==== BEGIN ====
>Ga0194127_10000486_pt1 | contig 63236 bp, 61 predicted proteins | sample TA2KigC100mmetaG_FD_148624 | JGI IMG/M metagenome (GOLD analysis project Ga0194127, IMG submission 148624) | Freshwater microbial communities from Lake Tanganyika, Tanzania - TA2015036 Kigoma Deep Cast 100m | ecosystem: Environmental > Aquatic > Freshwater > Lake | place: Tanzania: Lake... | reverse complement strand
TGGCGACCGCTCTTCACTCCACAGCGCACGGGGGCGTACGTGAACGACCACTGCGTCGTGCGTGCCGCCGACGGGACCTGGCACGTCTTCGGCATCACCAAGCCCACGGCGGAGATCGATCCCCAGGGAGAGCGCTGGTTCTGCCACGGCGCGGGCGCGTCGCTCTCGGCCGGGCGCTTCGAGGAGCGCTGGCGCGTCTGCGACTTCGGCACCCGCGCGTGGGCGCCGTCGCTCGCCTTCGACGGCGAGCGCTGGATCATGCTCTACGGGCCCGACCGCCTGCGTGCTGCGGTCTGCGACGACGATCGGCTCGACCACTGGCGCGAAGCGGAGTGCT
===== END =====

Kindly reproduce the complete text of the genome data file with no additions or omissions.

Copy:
>Ga0194127_10000486_pt1 | contig 63236 bp, 61 predicted proteins | sample TA2KigC100mmetaG_FD_148624 | JGI IMG/M metagenome (GOLD analysis project Ga0194127, IMG submission 148624) | Freshwater microbial communities from Lake Tanganyika, Tanzania - TA2015036 Kigoma Deep Cast 100m | ecosystem: Environmental > Aquatic > Freshwater > Lake | place: Tanzania: Lake... | reverse complement strand
TGGCGACCGCTCTTCACTCCACAGCGCACGGGGGCGTACGTGAACGACCACTGCGTCGTGCGTGCCGCCGACGGGACCTGGCACGTCTTCGGCATCACCAAGCCCACGGCGGAGATCGATCCCCAGGGAGAGCGCTGGTTCTGCCACGGCGCGGGCGCGTCGCTCTCGGCCGGGCGCTTCGAGGAGCGCTGGCGCGTCTGCGACTTCGGCACCCGCGCGTGGGCGCCGTCGCTCGCCTTCGACGGCGAGCGCTGGATCATGCTCTACGGGCCCGACCGCCTGCGTGCTGCGGTCTGCGACGACGATCGGCTCGACCACTGGCGCGAAGCGGAGTGCT